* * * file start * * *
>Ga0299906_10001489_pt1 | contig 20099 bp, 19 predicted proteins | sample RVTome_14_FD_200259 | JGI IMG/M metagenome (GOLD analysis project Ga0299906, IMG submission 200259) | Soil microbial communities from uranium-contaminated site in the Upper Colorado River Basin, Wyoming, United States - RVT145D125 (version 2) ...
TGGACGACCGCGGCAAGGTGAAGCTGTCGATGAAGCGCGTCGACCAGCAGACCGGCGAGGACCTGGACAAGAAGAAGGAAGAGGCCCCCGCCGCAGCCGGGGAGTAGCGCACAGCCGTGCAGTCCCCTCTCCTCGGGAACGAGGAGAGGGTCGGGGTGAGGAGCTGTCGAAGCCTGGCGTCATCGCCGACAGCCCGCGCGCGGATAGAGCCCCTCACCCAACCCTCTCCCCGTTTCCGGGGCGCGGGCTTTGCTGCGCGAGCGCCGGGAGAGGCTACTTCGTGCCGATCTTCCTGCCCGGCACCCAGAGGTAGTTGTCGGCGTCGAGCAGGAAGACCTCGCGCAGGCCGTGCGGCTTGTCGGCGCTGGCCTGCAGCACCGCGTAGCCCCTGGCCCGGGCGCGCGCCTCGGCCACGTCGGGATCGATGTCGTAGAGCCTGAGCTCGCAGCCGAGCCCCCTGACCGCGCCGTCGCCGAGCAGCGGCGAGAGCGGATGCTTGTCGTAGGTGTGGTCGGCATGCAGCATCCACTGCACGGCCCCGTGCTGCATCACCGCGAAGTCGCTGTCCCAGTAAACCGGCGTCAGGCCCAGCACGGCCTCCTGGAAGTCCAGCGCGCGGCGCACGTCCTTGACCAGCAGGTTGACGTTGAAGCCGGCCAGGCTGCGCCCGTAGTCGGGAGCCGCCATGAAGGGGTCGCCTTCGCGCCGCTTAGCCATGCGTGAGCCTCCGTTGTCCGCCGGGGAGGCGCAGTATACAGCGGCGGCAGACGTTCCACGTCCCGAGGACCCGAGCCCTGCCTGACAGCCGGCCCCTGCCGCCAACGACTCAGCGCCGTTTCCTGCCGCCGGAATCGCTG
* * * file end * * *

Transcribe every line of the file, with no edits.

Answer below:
>Ga0299906_10001489_pt1 | contig 20099 bp, 19 predicted proteins | sample RVTome_14_FD_200259 | JGI IMG/M metagenome (GOLD analysis project Ga0299906, IMG submission 200259) | Soil microbial communities from uranium-contaminated site in the Upper Colorado River Basin, Wyoming, United States - RVT145D125 (version 2) ...
TGGACGACCGCGGCAAGGTGAAGCTGTCGATGAAGCGCGTCGACCAGCAGACCGGCGAGGACCTGGACAAGAAGAAGGAAGAGGCCCCCGCCGCAGCCGGGGAGTAGCGCACAGCCGTGCAGTCCCCTCTCCTCGGGAACGAGGAGAGGGTCGGGGTGAGGAGCTGTCGAAGCCTGGCGTCATCGCCGACAGCCCGCGCGCGGATAGAGCCCCTCACCCAACCCTCTCCCCGTTTCCGGGGCGCGGGCTTTGCTGCGCGAGCGCCGGGAGAGGCTACTTCGTGCCGATCTTCCTGCCCGGCACCCAGAGGTAGTTGTCGGCGTCGAGCAGGAAGACCTCGCGCAGGCCGTGCGGCTTGTCGGCGCTGGCCTGCAGCACCGCGTAGCCCCTGGCCCGGGCGCGCGCCTCGGCCACGTCGGGATCGATGTCGTAGAGCCTGAGCTCGCAGCCGAGCCCCCTGACCGCGCCGTCGCCGAGCAGCGGCGAGAGCGGATGCTTGTCGTAGGTGTGGTCGGCATGCAGCATCCACTGCACGGCCCCGTGCTGCATCACCGCGAAGTCGCTGTCCCAGTAAACCGGCGTCAGGCCCAGCACGGCCTCCTGGAAGTCCAGCGCGCGGCGCACGTCCTTGACCAGCAGGTTGACGTTGAAGCCGGCCAGGCTGCGCCCGTAGTCGGGAGCCGCCATGAAGGGGTCGCCTTCGCGCCGCTTAGCCATGCGTGAGCCTCCGTTGTCCGCCGGGGAGGCGCAGTATACAGCGGCGGCAGACGTTCCACGTCCCGAGGACCCGAGCCCTGCCTGACAGCCGGCCCCTGCCGCCAACGACTCAGCGCCGTTTCCTGCCGCCGGAATCGCTG